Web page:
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those who survived were dropped into their respective countries. as a in poland, i mentioned the government was set up in 1944. a government was set up in 1944. you a a referendum about whether or not the polish border should be changed and what people thought about land reform and so on. the communists got very good results in the 1980's but after the archives were opened, it was discovered this was a complete lie in that 72% of the vote had gone against the referendum. so another words, stalin quite quickly started to realize he was not going to get the popular vote after also he did not make this mistake in the actual polish election of 1947. as that of allowing free elections he arrested members of the opposition. quickly started to realize he was not going to get the popular he used the security apparatus to intimidate people at the polls, and of course the polish communists won.
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people who had brought in from the government were taken away in the boot of the american ambassador process car because he was in such fear for his life. the people's party took control. stolen statues popped up everywhere. artists, writers were arrested on trumped up charges. post-1980 nine figures show that as many as 180,000 people were executed after 1945. a similar pattern in romania. a left-wing coalition was elected but of course communists held all of the key ministerial posts and other parties were quickly eliminated, for example the national peasants party was eliminated because they don't have talks with some american representatives. show trials were held. rigged election elections were held in 1946 and the communists won 70% of the vote.
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the terror evidence emerged that soviet labor camps and other terrible places and prisons which specialized in physical and psychological torture into the secret police developed and they were only really part of the fall of -- in 1939. stalin decided to go more slowly in hungary. he brought in someone who is one of the central figures in moscow. again, he told them they could go more slowly and hungary. he said they didn't want to alarm the western allies because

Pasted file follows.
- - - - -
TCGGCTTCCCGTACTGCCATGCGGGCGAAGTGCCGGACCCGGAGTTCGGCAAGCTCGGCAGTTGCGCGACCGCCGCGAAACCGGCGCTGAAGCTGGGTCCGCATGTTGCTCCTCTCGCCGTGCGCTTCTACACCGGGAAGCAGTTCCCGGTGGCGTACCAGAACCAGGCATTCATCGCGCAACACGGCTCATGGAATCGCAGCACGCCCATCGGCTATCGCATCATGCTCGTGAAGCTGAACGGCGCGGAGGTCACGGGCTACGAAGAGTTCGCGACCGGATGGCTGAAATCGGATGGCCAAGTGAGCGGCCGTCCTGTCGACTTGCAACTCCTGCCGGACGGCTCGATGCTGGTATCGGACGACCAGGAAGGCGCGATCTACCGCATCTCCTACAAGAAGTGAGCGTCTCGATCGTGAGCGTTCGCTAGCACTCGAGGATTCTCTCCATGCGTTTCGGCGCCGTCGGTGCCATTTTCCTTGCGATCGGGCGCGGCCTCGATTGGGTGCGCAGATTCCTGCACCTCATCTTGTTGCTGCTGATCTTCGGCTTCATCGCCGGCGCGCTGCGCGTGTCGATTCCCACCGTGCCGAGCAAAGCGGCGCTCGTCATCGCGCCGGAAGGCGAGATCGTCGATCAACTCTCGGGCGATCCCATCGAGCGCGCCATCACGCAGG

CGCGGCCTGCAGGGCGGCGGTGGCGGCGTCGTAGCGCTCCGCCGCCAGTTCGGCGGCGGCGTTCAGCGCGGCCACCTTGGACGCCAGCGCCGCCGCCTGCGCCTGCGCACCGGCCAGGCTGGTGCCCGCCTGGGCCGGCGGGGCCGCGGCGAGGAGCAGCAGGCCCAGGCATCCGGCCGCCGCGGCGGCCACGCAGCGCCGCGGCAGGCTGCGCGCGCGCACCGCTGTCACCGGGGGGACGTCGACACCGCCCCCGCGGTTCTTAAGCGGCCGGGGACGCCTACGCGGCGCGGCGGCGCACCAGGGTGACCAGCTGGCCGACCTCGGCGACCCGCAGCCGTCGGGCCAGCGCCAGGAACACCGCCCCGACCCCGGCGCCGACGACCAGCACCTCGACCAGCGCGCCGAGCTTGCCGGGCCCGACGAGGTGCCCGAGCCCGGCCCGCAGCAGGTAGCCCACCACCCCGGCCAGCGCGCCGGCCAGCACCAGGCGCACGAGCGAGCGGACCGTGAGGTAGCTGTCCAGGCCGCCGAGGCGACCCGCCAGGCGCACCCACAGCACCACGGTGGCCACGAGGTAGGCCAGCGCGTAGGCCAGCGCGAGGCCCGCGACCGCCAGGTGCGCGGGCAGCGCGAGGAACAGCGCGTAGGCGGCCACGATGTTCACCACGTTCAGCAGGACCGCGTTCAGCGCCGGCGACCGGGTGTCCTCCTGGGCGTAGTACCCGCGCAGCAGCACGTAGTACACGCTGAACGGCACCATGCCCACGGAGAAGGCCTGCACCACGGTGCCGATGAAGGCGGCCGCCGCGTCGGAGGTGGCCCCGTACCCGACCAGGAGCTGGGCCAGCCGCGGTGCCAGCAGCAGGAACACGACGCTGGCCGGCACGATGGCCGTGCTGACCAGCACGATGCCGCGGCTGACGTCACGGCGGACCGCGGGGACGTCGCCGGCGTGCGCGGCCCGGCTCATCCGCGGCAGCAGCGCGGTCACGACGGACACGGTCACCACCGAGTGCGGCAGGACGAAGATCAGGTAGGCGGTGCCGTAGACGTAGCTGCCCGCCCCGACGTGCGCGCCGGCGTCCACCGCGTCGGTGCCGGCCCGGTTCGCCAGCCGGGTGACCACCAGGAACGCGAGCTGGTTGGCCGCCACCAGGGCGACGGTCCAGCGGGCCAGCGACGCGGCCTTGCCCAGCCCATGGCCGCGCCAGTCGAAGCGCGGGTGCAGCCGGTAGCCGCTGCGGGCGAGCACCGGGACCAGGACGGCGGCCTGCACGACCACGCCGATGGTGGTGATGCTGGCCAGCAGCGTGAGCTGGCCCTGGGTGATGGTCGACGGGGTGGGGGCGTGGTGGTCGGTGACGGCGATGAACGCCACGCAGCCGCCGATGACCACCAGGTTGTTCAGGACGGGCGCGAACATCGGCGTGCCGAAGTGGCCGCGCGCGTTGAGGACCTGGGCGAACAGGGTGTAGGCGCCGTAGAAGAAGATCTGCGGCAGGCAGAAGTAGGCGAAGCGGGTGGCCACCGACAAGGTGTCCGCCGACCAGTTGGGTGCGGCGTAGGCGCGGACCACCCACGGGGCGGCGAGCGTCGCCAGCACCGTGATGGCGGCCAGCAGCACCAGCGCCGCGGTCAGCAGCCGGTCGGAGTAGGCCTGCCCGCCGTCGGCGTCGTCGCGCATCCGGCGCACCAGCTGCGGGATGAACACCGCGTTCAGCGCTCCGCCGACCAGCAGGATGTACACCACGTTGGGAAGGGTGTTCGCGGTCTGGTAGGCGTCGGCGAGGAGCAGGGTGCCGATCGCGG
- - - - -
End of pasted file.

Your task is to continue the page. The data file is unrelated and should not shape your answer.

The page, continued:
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he was already getting -- because what he was doing and poland. the party one 57% of the vote and the communists only 17%. the cozy was put in power anyway and resorted to what he called salami tactics which was slowly slicing off the opposition and getting rid of them slowly but surely so at the end the communist dominated. secret police was put into place to arrest anybody who looked as if they might challenge the status quo.
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the same thing happened in albania. yugoslavia was different. one other thing stalin did, particularly in the run-up to pottsdam, was to push these government's german minority out as quickly and brutally as possible. people had just a few hours to pack up and go and the reason this is important was because all of these people were added to the destitute masses of germany and other countries and europe. for example on his way to pottsdam, truman was supposed to meet with solomon stalin was late so truman decided to visit elsewhere and he said it was dirty, smelly, old man, old women, young women pulling carts.